Just 11 days before the presidential election, FBI Director James Comey decided to scare up an “October surprise,” writing to 16 congressional committee chairs and ranking members that the FBI had discovered e-mails in an unrelated investigation that “appear to be pertinent” to the probe 
of Hillary Clinton’s use of a private server. The New York Times subsequently reported that the e-mails were found on a laptop belonging to Anthony Weiner, the disgraced ex-congressman and estranged husband of Huma Abedin, Hillary Clinton’s closest aide and “surrogate daughter.”

Frenzy ensued. Donald Trump immediately embraced the bureau he had once excoriated; Clinton surrogates attacked Comey directly. The New York Post called it the “stroking gun.” “Could Anthony Weiner’s E-Mails Cost Hillary Her Job?” asked the ever-hyperbolic Larry Kudlow. Livid Democrats Kremlin-baited, with former DNC chair Howard Dean tweeting that Comey, a Republican, “put himself on the same side as Putin.” Senate minority leader Harry Reid charged that Comey had “explosive information” about “coordination” between Donald Trump and “the Russian government” but hadn’t acted on it.

Let’s be clear. Comey’s astounding act was a deplorable and reckless dereliction of duty. He spurned Department of Justice objections and ignored long-standing guidelines that the DOJ or the FBI not release information about investigations within 60 days of an election. “Those guidelines exist for a reason,” explained George J. Terwilliger III, former deputy attorney general in the George H.W. Bush administration, to The New York Times. “Sometimes, that makes for hard decisions. But bypassing them has consequences.”

Moreover, Comey dropped the bombshell while admitting that he had no idea what the e-mails contained. This indefensible abuse compounded his original sin of publicly declaring that the FBI investigation of Clinton’s e-mails had been completed and that “no reasonable prosecutor” would bring a case against her. The decision to prosecute or not is made by the prosecutors at the DOJ, not by the FBI director or his investigators. Comey clearly holds himself in high self-regard and has an unquenchable thirst for the spotlight, but he was out of line then and is out of line now. Republicans rightly howled then; Democrats are right to object now. Perhaps both might agree that Comey should be fired as soon as the election is over and shunned for shaming his office.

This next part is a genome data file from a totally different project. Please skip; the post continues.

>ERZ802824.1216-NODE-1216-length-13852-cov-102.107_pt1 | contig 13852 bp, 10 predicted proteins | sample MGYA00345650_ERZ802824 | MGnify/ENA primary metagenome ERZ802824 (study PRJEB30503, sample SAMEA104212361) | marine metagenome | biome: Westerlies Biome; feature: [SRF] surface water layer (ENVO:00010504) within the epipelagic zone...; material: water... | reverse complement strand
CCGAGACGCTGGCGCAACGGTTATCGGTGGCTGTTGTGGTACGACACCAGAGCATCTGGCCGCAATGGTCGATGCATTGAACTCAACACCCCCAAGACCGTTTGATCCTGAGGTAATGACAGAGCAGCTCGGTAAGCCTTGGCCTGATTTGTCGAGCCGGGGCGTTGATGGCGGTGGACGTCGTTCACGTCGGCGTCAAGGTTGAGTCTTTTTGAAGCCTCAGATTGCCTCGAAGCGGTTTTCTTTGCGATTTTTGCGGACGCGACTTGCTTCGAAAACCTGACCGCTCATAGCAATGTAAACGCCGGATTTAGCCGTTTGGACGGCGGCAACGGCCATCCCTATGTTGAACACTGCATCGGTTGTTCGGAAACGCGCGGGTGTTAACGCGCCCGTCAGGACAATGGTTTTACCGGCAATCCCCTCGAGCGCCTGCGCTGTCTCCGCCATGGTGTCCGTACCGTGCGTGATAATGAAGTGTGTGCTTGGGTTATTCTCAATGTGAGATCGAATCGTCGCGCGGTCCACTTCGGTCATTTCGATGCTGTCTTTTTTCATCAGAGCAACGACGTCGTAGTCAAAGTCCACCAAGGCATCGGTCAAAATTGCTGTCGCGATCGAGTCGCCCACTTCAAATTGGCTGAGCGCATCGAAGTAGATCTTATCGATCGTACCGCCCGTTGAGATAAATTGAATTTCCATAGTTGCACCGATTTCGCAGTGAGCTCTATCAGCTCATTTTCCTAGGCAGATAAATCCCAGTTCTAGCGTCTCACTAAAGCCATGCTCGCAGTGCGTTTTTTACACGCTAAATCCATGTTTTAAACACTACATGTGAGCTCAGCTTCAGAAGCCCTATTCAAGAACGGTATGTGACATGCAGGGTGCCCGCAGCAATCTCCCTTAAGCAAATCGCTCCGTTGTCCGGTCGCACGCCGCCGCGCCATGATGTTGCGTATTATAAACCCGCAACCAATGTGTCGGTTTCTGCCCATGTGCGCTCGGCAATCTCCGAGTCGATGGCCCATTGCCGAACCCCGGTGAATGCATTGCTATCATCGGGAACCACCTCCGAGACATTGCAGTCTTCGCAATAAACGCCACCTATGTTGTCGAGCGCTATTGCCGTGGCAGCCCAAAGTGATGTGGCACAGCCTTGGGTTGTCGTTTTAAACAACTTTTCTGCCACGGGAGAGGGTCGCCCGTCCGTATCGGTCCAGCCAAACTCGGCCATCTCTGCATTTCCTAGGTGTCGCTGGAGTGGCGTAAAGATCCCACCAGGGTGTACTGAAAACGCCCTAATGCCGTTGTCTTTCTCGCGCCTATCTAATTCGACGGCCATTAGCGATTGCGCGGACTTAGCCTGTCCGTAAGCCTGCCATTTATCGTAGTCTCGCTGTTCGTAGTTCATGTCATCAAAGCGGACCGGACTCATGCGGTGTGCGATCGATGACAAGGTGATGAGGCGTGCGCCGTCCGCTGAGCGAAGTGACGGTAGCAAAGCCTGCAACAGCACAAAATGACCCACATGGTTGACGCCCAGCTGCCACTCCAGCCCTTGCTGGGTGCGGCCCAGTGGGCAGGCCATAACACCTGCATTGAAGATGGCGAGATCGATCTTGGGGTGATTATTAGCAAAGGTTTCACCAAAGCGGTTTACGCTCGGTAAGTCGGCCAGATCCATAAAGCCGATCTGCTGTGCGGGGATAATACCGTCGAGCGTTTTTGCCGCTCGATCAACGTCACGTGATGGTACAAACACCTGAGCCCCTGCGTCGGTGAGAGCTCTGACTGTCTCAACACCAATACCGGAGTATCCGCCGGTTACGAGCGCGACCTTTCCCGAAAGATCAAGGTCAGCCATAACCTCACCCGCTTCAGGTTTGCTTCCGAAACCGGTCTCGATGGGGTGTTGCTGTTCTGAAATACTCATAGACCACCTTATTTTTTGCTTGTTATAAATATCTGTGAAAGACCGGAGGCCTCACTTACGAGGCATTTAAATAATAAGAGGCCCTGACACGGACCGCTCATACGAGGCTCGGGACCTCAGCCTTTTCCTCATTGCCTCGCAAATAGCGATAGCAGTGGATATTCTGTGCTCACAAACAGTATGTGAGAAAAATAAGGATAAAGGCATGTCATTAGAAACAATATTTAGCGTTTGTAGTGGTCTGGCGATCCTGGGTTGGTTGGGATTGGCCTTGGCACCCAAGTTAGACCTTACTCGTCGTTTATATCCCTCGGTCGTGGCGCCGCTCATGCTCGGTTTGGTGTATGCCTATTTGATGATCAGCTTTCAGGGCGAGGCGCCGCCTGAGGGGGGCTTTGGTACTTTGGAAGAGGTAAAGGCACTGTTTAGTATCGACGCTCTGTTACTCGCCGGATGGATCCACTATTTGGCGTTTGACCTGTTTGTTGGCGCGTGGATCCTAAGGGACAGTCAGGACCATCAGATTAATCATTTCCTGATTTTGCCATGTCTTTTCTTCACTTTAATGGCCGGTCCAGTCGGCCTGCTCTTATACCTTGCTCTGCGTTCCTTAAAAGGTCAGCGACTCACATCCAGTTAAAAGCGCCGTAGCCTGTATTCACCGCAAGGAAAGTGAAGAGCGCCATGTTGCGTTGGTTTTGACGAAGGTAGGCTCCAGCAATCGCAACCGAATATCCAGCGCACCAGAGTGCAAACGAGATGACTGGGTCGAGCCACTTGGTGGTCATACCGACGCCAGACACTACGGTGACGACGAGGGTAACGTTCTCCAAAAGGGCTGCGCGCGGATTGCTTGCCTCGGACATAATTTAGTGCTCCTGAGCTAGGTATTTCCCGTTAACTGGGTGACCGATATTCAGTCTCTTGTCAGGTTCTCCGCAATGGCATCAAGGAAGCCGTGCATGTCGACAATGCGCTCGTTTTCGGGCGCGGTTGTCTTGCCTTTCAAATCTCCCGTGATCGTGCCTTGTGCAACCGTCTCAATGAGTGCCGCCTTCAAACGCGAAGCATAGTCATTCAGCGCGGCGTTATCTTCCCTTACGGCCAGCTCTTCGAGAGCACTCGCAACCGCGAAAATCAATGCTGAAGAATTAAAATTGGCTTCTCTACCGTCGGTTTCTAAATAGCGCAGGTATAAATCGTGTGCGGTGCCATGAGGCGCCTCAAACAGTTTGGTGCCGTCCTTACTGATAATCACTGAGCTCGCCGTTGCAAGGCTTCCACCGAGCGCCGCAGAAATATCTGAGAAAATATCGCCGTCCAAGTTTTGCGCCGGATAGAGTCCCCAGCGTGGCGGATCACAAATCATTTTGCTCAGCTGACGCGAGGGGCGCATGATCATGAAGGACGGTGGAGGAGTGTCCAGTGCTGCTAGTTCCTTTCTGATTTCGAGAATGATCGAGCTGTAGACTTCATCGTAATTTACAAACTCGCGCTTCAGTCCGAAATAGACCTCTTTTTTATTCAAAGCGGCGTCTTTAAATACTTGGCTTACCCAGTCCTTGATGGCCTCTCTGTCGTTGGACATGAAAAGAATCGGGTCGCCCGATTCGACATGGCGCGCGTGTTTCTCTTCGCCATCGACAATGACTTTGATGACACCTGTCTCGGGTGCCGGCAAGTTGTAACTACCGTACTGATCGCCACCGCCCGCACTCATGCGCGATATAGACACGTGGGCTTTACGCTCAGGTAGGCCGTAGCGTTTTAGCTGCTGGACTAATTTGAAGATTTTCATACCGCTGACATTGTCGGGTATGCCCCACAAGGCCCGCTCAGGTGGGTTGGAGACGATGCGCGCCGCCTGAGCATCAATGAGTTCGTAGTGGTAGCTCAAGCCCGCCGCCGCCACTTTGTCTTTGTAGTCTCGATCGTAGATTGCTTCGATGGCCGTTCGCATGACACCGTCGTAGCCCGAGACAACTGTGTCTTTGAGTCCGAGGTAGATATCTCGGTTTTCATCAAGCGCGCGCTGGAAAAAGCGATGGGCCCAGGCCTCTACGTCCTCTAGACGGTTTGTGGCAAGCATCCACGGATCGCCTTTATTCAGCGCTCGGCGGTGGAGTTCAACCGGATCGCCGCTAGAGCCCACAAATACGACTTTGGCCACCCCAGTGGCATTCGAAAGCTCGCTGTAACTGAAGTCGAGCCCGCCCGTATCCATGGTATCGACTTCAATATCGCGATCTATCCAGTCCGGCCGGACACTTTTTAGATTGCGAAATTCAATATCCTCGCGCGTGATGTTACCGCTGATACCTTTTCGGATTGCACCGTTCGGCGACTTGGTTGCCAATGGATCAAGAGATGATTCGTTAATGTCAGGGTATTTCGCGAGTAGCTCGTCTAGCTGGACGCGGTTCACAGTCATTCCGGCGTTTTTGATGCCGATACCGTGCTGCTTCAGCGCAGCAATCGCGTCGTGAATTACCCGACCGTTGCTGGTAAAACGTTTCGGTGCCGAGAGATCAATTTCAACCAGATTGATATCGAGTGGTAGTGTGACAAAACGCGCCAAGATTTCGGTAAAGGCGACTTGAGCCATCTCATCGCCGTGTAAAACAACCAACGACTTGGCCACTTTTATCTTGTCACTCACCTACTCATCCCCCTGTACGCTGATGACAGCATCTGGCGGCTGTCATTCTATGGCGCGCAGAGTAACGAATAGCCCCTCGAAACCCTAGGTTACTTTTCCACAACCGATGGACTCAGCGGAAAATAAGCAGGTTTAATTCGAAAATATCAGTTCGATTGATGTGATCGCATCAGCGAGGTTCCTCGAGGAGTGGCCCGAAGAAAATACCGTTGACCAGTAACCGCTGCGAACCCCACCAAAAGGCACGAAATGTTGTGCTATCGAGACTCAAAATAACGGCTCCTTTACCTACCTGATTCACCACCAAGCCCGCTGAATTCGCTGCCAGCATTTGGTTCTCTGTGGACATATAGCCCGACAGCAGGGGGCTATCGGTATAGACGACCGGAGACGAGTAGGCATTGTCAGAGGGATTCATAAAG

More brouhaha about Hillary’s e-mails isn’t going to change this election. The overwhelming percentage of people who actually vote have already made up their minds about the character of Clinton and Trump, and as we go to press, some 22 million have already voted. As Bernie Sanders memorably put it, this election isn’t about Clinton’s “damn e-mails.” These candidates give voters a stark choice. Trump promises more tax cuts for the rich and more deregulation. Clinton pledges tax hikes on the rich to invest in rebuilding America. Trump has said he opposes raising the minimum wage; Clinton favors it. Trump thinks global warming is a hoax invented by the Chinese; Clinton sees that it is a clear and present danger. Trump has no clue about student debt; Clinton pledges debt-free public college. Trump promises to build a wall and ship millions out of the country; Clinton wants comprehensive immigration reform that will bring the undocumented out of the shadows. Trump wants Supreme Court judges that will protect the Second Amendment and repeal a woman’s right to choose; Clinton wants justices that will overturn Citizens United, curbing the role of secret corporate money in our elections.

These two candidates would lead America in very different directions. Those differences are far more important to the vast majority of voters than how Clinton dealt with her e-mails. Comey pulled out a dirty trick in his October surprise. But in the end it will be a sideshow, doing more to discredit him and the FBI than to influence the results of the election.